My journey as someone who wanted to learn kayaking was slightly different from most. I couldn’t swim and I had never partaken in any watersports whatsoever, and I had a fear of water, particularly of going under. Yet despite this I had always wanted to try kayaking. As a kid I used to watch a BBC programme called Paddles Up, which was a slalom based competition. It always looked so much fun.
It was always a frustration for me that most of my friends could happily be around water without fear, but I had never been able to focus myself on getting over it. So it was that it took me until my thirties to take action. In 2008 I decided to do something that was way out of my comfort zone. I gathered a group of mates and entered the Commando Challenge. This is a charity event based around a Royal Marines fitness course. One of the obstacles is a totally submerged drainage pipe that you have to be pushed/pulled through.
Understandably this wasn’t the most comfortable of prospects! For the weeks leading up to the event I had tried to force myself to learn to hold my breath underwater in the bath, with mixed results, leaving me wondering how on earth I was going to get through that pipe!
The long and short of it is that I managed to do the event, and I went through the drainage pipe without issue. Hurdle number one was overcome and I realised that it wasn’t such a big deal. Part of increasing your confidence is about doing things outside of your comfort zone and discovering that you are more capable than you first thought. The Commando Challenge was an eye opener for me, not only because it proved that I wasn’t abnormal and could go underwater like everyone else, but that many of the people I knew who were strong swimmers also had a fear of going underwater!
Despite the success of this event it still took me until 2010 to revisit my water issues. I decided that I wanted to try kayaking, and that if I didn’t try it that year I probably never would. So I made a pact with myself to learn to swim, and not only to learn to go underwater, but to become totally comfortable with it.
There may be people reading this who also have a fear of water, but who would like to be able to enjoy it like many of the people that they know. The key is to be determined, and to take things one step at a time. You also need to change your mindset.
Instead of thinking about the dire consequences you need to start asking yourself what can really happen? In the grand scheme of things, not much.
At first I got a couple of friends to teach me some rudiments of swimming. This included propelling myself forward with my face in the water using only my feet. For a non swimmer the face in the water part sounds terrifying, but it is not bad at all, as long as you do some work to begin with.
You absolutely must get comfortable with your face being wet. I cannot stress this enough. Use your bath, splash your face and get used to the feel of the water on it. Do not wipe the water away. You must train yourself, which for some people will require a fair amount of will power, to let the water drip away. I didn’t suffer particularly from this issue, but I know that a high number of people really cannot stand the feeling of water on their face. You must retrain yourself and do this over a number of days, every day.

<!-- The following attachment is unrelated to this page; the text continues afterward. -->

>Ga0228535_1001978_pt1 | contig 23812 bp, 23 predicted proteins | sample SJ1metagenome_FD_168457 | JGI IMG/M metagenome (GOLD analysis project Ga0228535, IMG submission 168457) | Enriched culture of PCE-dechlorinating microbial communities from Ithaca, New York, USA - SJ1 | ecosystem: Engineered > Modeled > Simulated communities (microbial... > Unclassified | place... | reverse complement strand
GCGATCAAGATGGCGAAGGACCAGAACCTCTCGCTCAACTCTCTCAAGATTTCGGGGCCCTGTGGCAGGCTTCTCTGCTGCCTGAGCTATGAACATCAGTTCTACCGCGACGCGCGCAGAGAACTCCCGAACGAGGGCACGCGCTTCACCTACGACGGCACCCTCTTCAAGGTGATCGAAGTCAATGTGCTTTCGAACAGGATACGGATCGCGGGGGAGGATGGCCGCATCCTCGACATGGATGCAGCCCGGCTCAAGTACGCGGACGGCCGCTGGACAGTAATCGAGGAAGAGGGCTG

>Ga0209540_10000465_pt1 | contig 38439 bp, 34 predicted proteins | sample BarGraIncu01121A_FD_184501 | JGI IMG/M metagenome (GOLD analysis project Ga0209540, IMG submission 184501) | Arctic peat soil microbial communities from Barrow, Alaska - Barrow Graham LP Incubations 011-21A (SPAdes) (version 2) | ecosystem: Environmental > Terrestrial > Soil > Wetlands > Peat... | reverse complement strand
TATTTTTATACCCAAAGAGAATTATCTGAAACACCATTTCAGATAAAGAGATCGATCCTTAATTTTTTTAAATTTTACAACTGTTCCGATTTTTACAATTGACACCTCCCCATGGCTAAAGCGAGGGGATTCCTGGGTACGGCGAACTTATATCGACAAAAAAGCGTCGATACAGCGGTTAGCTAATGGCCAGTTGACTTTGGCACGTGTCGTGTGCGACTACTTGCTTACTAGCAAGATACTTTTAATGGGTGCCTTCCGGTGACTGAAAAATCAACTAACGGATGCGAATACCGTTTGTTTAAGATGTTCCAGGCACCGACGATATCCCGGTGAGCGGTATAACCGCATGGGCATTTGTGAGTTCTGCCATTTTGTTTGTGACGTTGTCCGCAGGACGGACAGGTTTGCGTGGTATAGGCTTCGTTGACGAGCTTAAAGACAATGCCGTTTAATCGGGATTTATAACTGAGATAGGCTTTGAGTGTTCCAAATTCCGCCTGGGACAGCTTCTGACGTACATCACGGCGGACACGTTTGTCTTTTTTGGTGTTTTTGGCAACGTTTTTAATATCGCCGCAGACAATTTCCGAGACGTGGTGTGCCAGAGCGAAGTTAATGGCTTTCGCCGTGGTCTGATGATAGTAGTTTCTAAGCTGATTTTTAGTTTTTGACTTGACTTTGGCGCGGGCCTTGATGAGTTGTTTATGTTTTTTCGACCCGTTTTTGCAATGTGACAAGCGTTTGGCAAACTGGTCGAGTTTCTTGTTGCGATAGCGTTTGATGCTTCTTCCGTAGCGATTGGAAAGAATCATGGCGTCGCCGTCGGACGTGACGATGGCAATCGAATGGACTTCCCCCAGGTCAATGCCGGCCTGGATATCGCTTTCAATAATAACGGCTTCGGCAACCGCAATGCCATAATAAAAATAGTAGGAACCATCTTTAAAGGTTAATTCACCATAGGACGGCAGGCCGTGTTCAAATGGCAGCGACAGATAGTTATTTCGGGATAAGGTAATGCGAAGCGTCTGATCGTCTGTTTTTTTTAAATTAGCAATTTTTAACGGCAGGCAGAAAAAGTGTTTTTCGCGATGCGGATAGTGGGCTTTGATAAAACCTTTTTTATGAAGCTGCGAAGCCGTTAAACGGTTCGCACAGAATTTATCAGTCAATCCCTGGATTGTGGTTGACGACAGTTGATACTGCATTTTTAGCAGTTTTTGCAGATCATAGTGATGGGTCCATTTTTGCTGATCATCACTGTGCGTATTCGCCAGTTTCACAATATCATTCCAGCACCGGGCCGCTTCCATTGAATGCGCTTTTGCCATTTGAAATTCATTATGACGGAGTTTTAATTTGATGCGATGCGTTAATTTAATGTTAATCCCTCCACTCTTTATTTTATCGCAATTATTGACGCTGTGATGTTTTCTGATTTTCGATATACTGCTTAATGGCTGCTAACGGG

The next stage is to learn to be comfortable with your face and head underwater. Again, using the bath take a relaxed breath and dip your face in the water. Be on your front, NOT on your back, when you do this. Not unless you want water up your nose! If you go on your front and hold your breath the water will not go up your nose. Keep your mouth relaxed and blow very gently out of it.
When you dip your head into the water do not do it half arsed. If you only gently put your face on the surface the water may feel weird and tickly and put you off the idea. Dunk your head! Even if it is for a second. Do this a few times and get used to the sensation of ducking your head. Then gradually, over days and weeks, increase the amount of time you hold your head there.
This helped me greatly when it came to learning to swim. It meant that I could concentrate on learning the propulsion aspects of swimming instead of worrying about getting my head wet.
My friends couldn’t help me with my swimming all the time though, so I went as often as I could on my own to the local swimming pool. This is a big step for a non swimmer, especially in my case. I am self employed so I can often go to the pool during the day when most people are at work. This meant that often I was the only person there, with only a life guard as an audience. This made me a lot more self conscious than I would have been otherwise since I could barely move myself forward!
I had to teach myself the breast stroke from watching YouTube videos. Getting the coordination at first was quite hard, but I had to force myself to keep trying. I am still a poor swimmer, but the important thing is that I have water confidence, and that was mainly what I needed to start kayaking.